Jack is diagnosed with autism.
After a week’s time, when Daniel had not heard from Patty, he reached out to inquire if she had heard from Donna. Patty reported that they had connected and learned from Donna that Jack had been diagnosed with autism. Patty had never been told but had suspected. Jack had been tested at his last doctor’s visit before he had been returned to his foster family. Now she would have to contact the doctor to get an official report for the plan to approve play therapy. Daniel acknowledged Patty’s sadness but commented that some people are relieved when they have a diagnosis that explains the situation and gives them a direction to follow. He then sent Patty an article from the Knowledge Center, “Interacting with a Child Who Has Autism Spectrum Disorder,” suggesting that it might help Patty begin the process of helping Jack.
Sometime passed and Daniel reached out again to inquire as whether Jack had received a referral for Play Therapy. He also sent Patty information about other community resources outside of the health plan that offered Information & referrals, education and support groups for family caregivers. Patty responded with anger that she couldn’t deal with making calls and just was waiting for the Play Therapy program. Daniel noted that stress often effects one’s ability to function and again sent a Zarit Burden Interview for Patty to complete. Surprisingly, Patty’s level of stress, although still considerable had dropped to the moderate range.
Daniel and Patty 'meet' in a video session in the app.
A few days later, Patty sent Daniel the doctor’s report that she was supposed to send to the Play Therapy program. She told Daniel that she had never met the psychologist who did the testing but perhaps the foster mother had. Daniel suggested that Patty reach out to Jack’s foster mother to inquire what she knew about the situation, but Patty was anxious about contacting her. Daniel suggested that they have a 15-minute video session through the app so he could help Patty come up with some questions that she would like answered in words that were comfortable to her. Patty messaged back some time late that she had spoken to the foster mother and was surprised how easy it was to share concerns with her. Patty acknowledged that she had been afraid that that foster mother would be judgmental and critical. Instead, she was very helpful.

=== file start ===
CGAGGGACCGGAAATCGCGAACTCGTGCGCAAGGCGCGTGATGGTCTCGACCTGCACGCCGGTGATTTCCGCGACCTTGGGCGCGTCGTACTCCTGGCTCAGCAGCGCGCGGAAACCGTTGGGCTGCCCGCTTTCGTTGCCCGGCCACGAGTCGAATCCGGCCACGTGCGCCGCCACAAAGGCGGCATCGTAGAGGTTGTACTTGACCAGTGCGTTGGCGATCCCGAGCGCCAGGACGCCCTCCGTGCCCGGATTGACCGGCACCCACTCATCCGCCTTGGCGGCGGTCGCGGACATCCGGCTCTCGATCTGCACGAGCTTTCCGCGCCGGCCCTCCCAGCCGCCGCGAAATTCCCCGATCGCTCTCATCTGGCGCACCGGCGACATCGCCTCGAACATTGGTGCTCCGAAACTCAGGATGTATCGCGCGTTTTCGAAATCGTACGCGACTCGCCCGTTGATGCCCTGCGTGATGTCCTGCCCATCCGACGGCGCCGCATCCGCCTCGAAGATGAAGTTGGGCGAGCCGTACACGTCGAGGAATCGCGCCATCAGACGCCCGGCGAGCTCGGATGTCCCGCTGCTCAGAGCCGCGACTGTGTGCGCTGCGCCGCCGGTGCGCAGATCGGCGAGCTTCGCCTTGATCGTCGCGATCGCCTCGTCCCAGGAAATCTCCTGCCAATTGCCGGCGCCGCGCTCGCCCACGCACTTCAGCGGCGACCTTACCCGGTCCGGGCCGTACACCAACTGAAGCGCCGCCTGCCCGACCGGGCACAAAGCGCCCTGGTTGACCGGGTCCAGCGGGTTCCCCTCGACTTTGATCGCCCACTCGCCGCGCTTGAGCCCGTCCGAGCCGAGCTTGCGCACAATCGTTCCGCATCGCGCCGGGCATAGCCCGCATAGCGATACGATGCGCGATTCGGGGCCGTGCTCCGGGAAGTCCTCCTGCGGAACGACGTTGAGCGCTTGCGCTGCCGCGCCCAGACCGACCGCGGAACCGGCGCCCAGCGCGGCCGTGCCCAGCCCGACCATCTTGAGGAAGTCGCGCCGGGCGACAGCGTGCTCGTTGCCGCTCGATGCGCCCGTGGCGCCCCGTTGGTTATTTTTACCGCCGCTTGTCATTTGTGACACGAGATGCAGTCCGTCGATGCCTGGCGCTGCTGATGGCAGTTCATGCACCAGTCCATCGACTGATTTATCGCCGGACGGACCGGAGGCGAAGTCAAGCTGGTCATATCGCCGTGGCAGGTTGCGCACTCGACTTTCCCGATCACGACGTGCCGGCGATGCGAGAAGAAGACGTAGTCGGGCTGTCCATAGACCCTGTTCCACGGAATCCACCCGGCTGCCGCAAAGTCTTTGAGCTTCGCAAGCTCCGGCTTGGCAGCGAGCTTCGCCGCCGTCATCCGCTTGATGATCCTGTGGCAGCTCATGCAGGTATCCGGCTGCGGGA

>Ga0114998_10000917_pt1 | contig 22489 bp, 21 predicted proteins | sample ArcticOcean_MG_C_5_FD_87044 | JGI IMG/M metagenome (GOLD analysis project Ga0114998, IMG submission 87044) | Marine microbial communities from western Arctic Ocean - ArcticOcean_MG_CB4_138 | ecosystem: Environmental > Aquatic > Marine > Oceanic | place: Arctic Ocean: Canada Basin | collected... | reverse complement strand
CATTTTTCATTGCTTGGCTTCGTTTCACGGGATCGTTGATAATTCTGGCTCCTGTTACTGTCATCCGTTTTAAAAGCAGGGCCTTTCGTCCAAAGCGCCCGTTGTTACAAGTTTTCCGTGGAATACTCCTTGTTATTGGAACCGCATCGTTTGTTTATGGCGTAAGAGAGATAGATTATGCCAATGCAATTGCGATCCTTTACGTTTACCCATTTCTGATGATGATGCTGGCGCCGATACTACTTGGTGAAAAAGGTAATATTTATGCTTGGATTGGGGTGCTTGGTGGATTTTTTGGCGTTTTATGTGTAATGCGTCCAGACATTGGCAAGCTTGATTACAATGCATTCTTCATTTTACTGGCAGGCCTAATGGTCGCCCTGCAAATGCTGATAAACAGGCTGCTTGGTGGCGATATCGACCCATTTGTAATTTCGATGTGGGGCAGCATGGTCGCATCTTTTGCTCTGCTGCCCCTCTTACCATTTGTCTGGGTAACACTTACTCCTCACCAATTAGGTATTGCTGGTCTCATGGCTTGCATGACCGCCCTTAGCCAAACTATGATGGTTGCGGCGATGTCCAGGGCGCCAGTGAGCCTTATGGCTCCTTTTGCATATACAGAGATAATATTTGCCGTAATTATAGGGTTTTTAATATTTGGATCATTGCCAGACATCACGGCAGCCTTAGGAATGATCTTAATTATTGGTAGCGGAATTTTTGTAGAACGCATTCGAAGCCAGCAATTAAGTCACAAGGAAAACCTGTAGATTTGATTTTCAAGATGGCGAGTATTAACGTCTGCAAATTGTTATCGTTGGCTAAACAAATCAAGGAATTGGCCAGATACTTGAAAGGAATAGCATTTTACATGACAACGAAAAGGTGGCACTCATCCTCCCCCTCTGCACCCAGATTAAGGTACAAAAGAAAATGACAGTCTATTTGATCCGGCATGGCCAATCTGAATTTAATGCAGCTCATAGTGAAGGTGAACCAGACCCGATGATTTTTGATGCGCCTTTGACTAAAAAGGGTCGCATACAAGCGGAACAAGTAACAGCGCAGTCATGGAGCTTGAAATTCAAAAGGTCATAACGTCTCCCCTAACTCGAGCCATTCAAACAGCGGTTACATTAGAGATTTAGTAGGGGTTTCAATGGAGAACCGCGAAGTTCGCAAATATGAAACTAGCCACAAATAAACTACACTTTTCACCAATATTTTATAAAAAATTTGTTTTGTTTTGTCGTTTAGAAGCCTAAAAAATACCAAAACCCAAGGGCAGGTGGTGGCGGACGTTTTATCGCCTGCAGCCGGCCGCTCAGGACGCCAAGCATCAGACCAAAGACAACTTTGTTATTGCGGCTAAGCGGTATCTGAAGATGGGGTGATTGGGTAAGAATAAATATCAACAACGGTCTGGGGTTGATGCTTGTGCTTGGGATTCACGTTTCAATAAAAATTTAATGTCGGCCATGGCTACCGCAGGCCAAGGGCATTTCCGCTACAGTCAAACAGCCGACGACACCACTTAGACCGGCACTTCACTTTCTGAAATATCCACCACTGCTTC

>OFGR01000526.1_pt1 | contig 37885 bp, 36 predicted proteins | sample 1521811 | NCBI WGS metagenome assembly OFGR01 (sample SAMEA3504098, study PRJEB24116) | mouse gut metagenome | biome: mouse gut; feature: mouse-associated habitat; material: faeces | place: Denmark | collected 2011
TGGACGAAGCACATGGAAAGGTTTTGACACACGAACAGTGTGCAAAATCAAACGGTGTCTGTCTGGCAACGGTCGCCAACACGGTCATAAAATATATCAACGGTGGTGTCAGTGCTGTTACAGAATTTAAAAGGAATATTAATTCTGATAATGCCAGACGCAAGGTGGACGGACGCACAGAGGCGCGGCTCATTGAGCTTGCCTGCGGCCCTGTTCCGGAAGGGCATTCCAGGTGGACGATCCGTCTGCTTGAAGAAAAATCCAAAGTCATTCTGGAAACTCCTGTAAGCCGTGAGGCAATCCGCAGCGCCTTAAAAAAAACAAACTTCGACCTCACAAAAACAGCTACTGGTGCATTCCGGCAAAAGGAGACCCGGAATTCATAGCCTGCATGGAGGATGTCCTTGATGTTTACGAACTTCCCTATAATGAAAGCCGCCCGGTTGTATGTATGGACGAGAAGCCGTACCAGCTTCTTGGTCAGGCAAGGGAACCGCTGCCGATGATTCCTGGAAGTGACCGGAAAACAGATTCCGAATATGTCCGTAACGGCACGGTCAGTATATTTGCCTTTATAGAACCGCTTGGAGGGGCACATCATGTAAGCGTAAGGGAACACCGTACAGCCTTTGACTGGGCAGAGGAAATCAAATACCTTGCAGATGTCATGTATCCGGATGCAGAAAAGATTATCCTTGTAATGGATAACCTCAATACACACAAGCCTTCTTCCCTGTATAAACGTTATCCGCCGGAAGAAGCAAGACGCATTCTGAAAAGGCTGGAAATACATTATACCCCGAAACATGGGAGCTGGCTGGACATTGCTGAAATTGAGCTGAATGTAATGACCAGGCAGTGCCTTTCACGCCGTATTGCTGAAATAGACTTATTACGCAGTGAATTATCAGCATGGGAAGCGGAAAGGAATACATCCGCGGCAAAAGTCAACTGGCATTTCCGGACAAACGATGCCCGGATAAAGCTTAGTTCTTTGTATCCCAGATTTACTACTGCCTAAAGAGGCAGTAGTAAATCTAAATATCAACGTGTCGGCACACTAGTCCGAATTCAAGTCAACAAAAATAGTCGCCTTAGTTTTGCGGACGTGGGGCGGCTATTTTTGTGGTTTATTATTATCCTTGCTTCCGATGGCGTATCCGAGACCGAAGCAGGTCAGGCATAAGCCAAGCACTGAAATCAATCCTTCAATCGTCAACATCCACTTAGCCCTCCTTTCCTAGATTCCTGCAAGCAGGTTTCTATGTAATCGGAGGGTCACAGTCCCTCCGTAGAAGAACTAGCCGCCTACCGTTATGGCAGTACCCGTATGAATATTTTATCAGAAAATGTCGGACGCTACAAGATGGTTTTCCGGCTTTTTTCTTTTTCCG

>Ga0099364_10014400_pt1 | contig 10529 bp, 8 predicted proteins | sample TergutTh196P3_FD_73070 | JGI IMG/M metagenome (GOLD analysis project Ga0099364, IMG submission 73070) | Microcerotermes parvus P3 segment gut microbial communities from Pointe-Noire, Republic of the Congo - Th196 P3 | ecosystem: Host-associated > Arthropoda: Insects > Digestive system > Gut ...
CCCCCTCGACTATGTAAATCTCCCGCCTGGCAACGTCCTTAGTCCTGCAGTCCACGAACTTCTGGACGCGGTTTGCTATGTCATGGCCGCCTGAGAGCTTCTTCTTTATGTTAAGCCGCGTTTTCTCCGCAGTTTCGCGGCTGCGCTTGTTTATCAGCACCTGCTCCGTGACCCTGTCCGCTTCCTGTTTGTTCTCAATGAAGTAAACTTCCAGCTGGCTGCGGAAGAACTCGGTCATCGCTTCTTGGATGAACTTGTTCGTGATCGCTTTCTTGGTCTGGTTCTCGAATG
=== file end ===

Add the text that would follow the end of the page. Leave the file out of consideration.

Several days passed and Patty messaged Daniel that she had received a list of places that offered play therapy and accepted Medicaid. Unfortunately, the only one was far away, and Patty did not know how she could get Jack there. Daniel provided Patty with a list of transportation services that were available through Jack’s plan.
Daniel did not hear back from Patty for 3 weeks, but he continued to reach out to inquire about whether Jack had started Play Therapy. He also sent her articles from the Knowledge center about how to reduce caregiver stress and autism. Finally, he heard back.
Patty is hospitalized with stress as a factor.